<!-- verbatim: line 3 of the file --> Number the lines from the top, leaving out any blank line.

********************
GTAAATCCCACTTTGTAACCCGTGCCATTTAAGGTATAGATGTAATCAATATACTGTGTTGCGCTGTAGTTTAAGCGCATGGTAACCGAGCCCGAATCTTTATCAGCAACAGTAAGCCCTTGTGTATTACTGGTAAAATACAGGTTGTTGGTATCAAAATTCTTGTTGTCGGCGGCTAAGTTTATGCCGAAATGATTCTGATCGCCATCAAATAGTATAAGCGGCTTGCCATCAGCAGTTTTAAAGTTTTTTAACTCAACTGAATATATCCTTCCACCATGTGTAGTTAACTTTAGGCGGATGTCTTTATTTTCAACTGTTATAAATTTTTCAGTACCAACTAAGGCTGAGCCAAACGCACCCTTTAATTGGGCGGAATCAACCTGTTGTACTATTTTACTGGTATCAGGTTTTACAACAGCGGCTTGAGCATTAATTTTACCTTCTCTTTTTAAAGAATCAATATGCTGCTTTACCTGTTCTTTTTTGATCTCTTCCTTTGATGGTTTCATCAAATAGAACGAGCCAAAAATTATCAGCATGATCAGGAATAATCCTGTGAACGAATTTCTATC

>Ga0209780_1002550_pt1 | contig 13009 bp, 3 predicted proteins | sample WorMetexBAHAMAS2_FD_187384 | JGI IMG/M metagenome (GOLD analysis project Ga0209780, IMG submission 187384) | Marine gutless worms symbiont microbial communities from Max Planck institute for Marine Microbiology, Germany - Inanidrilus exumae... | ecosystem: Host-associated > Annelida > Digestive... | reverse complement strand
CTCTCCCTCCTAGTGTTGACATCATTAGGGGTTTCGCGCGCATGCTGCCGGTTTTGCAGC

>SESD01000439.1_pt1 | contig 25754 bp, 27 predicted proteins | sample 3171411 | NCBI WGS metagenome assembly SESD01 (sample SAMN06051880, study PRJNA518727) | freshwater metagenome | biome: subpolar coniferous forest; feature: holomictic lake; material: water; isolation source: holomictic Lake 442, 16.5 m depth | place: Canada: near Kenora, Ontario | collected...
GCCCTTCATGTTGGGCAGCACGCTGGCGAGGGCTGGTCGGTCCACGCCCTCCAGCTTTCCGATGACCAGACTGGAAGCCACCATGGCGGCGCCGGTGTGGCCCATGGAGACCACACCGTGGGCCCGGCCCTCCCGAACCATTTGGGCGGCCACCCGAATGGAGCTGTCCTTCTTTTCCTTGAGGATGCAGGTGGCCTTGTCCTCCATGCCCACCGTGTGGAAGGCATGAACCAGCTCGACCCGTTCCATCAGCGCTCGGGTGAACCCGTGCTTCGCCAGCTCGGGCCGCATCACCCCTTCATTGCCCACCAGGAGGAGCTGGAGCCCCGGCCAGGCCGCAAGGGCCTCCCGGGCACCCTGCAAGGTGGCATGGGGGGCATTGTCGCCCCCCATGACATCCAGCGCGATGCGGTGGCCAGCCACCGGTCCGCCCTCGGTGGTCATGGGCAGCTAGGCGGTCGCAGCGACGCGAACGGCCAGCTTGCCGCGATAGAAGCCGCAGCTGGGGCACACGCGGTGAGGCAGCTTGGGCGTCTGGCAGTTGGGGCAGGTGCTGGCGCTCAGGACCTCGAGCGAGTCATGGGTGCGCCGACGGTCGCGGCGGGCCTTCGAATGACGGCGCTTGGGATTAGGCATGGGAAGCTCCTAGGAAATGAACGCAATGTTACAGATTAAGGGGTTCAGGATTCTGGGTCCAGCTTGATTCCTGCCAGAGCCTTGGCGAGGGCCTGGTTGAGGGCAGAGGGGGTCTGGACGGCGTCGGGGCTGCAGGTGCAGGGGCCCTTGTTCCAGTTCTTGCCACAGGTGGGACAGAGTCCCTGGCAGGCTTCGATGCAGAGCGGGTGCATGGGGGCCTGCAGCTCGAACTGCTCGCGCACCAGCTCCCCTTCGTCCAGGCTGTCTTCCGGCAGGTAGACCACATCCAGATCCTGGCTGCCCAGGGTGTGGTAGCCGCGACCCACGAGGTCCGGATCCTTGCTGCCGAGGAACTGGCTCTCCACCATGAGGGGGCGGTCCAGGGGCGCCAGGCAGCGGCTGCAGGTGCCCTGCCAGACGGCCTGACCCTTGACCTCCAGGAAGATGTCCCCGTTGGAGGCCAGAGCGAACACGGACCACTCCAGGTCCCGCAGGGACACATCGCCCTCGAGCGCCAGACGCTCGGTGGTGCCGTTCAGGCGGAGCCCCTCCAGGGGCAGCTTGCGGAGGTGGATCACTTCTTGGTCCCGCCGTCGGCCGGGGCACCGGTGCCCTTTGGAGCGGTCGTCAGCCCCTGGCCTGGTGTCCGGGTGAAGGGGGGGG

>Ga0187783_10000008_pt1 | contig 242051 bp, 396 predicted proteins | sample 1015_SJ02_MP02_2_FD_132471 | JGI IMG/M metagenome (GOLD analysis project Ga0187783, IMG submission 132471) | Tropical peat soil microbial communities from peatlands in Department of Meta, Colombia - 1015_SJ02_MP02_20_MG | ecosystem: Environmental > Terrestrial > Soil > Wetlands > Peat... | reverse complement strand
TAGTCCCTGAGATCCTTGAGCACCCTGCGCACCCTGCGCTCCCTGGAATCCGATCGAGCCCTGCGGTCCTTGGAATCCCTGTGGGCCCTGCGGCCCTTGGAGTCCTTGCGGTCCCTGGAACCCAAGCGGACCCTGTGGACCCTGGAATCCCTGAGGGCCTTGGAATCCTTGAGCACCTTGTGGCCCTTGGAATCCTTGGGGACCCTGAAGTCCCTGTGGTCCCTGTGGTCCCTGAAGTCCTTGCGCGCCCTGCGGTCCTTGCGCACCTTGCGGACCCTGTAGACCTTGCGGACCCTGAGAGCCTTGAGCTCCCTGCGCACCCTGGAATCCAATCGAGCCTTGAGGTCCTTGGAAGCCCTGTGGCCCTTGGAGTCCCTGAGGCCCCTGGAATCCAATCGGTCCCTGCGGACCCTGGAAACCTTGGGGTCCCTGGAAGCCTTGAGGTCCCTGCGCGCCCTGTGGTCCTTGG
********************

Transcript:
CTCTCCCTCCTAGTGTTGACATCATTAGGGGTTTCGCGCGCATGCTGCCGGTTTTGCAGC